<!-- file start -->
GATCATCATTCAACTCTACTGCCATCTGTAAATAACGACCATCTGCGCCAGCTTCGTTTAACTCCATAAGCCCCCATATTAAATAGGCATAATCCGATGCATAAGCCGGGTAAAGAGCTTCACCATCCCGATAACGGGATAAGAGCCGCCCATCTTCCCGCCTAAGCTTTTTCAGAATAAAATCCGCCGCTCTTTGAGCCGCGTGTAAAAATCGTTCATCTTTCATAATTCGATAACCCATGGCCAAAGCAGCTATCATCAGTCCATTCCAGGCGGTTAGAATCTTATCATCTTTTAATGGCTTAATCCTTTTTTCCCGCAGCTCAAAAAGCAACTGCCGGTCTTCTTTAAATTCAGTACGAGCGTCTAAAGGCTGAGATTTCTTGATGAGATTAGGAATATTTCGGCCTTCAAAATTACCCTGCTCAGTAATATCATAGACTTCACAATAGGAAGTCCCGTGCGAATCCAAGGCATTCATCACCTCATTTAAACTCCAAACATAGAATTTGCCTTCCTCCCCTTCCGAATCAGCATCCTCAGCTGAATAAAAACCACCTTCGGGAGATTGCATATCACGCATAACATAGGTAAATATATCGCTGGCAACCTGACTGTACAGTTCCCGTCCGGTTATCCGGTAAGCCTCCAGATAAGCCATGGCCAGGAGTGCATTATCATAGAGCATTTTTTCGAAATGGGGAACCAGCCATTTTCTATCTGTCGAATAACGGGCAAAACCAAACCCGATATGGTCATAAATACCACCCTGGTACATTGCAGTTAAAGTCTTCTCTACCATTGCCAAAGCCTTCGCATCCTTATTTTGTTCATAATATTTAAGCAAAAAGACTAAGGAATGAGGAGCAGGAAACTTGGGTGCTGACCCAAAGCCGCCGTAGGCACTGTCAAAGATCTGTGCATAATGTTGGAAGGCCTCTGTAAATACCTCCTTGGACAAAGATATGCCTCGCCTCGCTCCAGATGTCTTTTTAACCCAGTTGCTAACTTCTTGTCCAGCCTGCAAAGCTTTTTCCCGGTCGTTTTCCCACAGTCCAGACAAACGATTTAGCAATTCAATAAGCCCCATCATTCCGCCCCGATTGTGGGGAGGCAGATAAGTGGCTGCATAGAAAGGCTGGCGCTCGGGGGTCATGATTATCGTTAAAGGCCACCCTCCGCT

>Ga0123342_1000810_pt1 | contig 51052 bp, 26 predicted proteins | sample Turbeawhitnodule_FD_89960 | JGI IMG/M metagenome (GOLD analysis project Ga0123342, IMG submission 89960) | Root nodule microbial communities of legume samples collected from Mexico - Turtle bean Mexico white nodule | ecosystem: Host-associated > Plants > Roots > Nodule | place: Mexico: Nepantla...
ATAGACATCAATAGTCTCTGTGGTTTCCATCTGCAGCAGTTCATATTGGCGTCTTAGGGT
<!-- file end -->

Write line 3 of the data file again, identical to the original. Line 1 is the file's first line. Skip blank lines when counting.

ATAGACATCAATAGTCTCTGTGGTTTCCATCTGCAGCAGTTCATATTGGCGTCTTAGGGT